I am quite fond of some of the new photographs in the collection which are a set of cabinet card format studio portraits from the late nineteenth century. Many of them were taken by photographers working in the South Island in places such as Lyttelton, Ashburton, Gore and Blenheim. I’m interested in the way these humble former personal records give us a sense of the effort and attention to detail some early photographers had, alongside the similarity in expectations that people wanting to be photographed had whether in the bigger cities or in small provincial areas.
The constructed landscape settings in the two photographs by George Hillsdon (above) suggest a surprising amount of effort on the part of the photographer to contrive an artistic version of the outdoors inside a room in a small town studio. While the relaxed and confident man (below) photographed in Gore by Charles Clayton, and known only as ‘Fred’, looks like a southern version of an urban flâneur about to step out into bustling city streets.
The lovely portrait of a well dressed woman and child (below) is remarkably well identified with the names – Winifred Hood (maiden name Tweedie) and baby Lawrence Hood – clearly written on the back by someone long ago. Hopefully decedents will be able to locate this digitised version of the original photograph.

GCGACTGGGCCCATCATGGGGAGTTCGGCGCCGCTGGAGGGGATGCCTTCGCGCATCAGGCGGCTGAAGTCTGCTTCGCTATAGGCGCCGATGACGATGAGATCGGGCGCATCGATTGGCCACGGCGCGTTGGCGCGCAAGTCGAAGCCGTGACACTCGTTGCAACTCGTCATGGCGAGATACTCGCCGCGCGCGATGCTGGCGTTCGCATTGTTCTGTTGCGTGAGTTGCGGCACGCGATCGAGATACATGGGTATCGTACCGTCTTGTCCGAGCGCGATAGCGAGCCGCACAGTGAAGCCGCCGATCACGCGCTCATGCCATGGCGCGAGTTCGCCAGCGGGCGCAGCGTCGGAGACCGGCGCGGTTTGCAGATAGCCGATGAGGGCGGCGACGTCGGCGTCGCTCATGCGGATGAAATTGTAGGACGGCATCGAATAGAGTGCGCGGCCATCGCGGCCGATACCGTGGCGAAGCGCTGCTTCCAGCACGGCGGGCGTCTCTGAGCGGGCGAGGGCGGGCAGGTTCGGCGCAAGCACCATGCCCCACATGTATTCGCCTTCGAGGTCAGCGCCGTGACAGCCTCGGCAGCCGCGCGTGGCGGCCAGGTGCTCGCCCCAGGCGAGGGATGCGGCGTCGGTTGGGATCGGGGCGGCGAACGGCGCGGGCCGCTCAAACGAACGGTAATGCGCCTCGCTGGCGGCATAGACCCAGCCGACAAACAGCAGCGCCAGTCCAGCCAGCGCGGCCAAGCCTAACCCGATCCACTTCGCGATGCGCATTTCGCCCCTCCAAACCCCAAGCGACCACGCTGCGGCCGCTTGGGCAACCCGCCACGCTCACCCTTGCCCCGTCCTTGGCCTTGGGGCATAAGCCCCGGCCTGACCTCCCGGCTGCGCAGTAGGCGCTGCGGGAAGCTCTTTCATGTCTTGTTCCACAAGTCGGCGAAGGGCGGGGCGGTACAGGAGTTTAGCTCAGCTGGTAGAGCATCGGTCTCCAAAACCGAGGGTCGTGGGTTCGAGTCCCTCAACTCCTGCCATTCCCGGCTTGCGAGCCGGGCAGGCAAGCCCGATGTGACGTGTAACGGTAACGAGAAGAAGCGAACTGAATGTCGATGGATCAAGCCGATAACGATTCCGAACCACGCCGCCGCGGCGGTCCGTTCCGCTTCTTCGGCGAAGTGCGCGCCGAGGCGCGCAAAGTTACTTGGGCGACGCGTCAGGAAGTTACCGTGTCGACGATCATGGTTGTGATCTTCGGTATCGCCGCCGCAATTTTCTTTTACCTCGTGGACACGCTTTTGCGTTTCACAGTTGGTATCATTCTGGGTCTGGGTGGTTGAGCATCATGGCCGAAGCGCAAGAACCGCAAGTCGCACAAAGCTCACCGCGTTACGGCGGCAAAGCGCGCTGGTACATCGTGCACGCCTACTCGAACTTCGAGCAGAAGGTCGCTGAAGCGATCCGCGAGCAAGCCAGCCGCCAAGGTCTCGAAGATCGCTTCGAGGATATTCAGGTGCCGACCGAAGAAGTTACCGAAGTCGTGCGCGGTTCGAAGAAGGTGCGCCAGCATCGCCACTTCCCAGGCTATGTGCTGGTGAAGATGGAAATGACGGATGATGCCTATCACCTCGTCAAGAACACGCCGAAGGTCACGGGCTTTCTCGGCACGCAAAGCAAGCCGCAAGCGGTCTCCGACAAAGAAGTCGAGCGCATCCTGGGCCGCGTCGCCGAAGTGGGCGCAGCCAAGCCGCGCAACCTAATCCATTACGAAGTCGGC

Blenheim photographer William Macey’s cabinet cards elevated the cabinet card format to an art form. Compared with the rougher card and stamped studio name of the Ashburton firm (above), Macey’s photograph of a woman wearing a striped blouse and spectacles, is mounted on a high quality white broad with shaped gold trimmed edges – giving the effect of a frame. While Macey’s monogram, name and studio address are all printed in gold lettering along the bottom.
The portrait of a man (below) by Christchurch photographers, Burrell Brothers, introduces the concept of trick photography to the cabinet card format. The photograph is printed using a trompe d’oeil effect (an art technique) that gives the illusion of the portrait appearing to be on a loose curling page – a picture within a picture.
Meanwhile the simple intimacy of two men is captured in the photograph (below) by Wellington studio, Wrigglesworth & Binns.
Lastly, from the far north, is a memorial photograph of a grave taken by a photographer based in Whangarei.
Lissa Mitchell – Curator Historical Documentary Photography